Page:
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Let's illustrate Forms mode with an example. Suppose you are
looking at the `/etc/passwd' file, and the screen looks like this:
====== /etc/passwd ======
User : root Uid: 0 Gid: 1
Name : Super User
Home : /
As you can see, the familiar fields from the entry for the super user
are all there, but instead of being colon-separated on one single line,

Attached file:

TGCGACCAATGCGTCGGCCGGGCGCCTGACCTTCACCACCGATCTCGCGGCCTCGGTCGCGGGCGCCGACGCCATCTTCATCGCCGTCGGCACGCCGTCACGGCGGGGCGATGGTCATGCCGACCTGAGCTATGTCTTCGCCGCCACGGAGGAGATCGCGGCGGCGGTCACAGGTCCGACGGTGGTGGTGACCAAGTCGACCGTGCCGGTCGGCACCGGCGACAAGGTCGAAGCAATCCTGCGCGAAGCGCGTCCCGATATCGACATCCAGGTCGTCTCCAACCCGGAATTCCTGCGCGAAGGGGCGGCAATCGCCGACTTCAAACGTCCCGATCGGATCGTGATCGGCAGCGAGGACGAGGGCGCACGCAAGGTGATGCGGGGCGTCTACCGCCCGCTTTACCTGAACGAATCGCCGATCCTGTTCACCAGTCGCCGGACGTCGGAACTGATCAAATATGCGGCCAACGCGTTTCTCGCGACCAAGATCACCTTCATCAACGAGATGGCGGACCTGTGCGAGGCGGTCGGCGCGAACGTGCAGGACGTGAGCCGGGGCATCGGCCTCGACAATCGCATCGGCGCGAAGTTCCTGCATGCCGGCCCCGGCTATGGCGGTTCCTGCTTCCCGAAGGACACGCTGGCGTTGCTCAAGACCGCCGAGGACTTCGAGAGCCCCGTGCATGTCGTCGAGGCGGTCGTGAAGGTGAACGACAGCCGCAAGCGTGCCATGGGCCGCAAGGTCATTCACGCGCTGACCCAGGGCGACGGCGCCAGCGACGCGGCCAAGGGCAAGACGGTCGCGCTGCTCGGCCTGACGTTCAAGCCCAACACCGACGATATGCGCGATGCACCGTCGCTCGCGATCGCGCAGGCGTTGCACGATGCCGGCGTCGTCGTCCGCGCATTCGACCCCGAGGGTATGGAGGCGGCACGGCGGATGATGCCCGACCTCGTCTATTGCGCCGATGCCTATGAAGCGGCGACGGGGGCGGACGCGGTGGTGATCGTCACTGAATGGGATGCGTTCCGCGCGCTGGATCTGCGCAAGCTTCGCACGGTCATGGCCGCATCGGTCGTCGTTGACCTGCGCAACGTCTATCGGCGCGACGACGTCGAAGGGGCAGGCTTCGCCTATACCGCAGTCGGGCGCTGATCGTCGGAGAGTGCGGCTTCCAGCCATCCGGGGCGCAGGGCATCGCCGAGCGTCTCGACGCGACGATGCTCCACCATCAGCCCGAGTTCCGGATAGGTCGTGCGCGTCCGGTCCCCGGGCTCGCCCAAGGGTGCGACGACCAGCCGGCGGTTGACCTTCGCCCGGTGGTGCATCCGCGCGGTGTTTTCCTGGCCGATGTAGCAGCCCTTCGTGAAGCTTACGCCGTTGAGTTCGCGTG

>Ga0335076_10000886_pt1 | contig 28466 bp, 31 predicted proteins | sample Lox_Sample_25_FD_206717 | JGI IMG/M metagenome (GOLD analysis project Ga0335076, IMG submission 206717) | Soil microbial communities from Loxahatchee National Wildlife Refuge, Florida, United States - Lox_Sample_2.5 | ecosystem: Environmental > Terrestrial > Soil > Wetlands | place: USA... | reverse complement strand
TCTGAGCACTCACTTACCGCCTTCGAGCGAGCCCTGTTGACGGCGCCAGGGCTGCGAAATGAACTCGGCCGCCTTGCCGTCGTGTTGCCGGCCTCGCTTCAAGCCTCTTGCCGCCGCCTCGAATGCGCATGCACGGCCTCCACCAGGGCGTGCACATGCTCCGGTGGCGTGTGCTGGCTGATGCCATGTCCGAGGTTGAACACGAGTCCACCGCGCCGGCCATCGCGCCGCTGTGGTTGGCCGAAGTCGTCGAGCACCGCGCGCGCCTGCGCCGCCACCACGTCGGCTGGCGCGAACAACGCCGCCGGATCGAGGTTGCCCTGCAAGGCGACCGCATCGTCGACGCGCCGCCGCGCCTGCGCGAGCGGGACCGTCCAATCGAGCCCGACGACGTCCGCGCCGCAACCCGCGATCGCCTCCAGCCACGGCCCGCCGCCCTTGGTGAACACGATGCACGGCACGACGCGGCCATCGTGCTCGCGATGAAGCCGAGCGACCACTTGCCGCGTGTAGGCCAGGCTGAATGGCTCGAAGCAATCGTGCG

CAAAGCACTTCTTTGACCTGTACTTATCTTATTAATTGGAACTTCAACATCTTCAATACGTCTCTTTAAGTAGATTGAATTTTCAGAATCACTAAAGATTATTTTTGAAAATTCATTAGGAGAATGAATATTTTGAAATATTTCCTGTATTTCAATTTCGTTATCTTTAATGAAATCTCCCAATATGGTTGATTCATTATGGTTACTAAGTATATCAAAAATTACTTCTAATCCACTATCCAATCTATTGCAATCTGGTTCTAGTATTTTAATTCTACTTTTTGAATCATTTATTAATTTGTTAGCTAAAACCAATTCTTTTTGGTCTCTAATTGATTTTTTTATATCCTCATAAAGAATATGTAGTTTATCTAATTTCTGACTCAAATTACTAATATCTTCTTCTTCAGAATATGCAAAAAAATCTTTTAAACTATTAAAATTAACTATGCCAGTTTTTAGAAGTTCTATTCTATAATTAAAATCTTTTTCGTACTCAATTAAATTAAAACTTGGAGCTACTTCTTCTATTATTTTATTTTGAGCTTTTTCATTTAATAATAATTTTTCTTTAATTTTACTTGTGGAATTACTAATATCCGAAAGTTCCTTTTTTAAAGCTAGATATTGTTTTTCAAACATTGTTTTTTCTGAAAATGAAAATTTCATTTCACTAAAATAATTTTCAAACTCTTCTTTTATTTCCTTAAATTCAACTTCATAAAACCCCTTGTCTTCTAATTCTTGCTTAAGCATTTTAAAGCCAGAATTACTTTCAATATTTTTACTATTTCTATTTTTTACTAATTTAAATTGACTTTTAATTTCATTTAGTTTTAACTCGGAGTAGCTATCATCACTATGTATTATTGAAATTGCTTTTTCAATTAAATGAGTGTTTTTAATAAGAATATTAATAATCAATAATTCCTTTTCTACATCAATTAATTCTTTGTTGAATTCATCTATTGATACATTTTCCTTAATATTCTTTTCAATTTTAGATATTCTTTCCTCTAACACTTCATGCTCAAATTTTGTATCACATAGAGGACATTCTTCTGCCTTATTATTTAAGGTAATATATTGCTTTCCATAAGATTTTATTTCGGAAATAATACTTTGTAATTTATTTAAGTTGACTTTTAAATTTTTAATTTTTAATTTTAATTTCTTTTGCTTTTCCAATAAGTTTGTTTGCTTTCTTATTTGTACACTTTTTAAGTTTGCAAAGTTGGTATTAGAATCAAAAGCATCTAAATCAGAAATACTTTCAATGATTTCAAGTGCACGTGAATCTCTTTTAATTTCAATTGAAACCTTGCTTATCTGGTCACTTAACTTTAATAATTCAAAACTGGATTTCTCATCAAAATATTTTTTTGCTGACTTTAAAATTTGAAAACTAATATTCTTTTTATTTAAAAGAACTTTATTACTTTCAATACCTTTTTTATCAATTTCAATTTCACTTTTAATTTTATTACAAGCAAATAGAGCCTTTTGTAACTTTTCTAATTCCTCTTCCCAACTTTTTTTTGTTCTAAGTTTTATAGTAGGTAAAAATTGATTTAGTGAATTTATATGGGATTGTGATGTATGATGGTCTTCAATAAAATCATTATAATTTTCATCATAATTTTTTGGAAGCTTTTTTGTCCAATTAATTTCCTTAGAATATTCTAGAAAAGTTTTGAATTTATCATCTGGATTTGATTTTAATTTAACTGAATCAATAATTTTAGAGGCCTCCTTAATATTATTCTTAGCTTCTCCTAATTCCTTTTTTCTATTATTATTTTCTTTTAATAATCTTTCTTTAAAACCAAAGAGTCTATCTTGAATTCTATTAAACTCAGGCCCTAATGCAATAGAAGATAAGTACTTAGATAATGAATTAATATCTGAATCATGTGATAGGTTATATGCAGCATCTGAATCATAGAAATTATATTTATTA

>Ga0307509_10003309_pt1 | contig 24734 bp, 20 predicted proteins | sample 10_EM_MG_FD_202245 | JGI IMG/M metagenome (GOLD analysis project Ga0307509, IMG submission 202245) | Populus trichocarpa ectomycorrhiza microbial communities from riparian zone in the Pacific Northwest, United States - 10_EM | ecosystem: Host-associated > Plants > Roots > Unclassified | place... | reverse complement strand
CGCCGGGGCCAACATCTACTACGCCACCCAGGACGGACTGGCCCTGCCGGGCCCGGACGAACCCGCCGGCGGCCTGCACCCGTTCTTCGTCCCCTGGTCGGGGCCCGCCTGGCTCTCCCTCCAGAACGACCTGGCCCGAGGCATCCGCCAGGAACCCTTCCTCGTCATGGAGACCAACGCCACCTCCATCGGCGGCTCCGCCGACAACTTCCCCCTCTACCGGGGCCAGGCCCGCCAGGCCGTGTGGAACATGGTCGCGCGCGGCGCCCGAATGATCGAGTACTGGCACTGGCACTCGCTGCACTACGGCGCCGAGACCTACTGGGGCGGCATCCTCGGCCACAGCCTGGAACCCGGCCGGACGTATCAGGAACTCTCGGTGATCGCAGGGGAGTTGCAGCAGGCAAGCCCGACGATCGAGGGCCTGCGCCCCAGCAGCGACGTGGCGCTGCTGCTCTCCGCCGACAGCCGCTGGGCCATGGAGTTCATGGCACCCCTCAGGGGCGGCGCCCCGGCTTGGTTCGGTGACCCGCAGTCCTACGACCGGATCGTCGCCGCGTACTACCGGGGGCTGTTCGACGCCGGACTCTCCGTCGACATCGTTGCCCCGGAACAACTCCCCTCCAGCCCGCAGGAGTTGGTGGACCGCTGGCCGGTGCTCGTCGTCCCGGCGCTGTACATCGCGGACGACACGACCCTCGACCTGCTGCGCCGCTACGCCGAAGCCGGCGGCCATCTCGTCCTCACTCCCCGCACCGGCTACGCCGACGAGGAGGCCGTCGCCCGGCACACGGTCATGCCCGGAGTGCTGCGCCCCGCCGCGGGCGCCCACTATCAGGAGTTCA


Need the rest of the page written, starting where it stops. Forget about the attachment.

they make up a forms.
The contents of the forms consists of the contents of the fields of
the record (e.g. `root', `0', `1', `Super User') interspersed with
normal text (e.g `User : ', `Uid: ').
If you modify the contents of the fields, Forms mode will analyze
your changes and update the file appropriately. You cannot modify the
interspersed explanatory text (unless you go to some trouble about it),
because that is marked read-only (Note: Text Properties
The Forms mode control file specifies the relationship between the
format of `/etc/passwd' and what appears on the screen in Forms mode.
Note: Control File Format.
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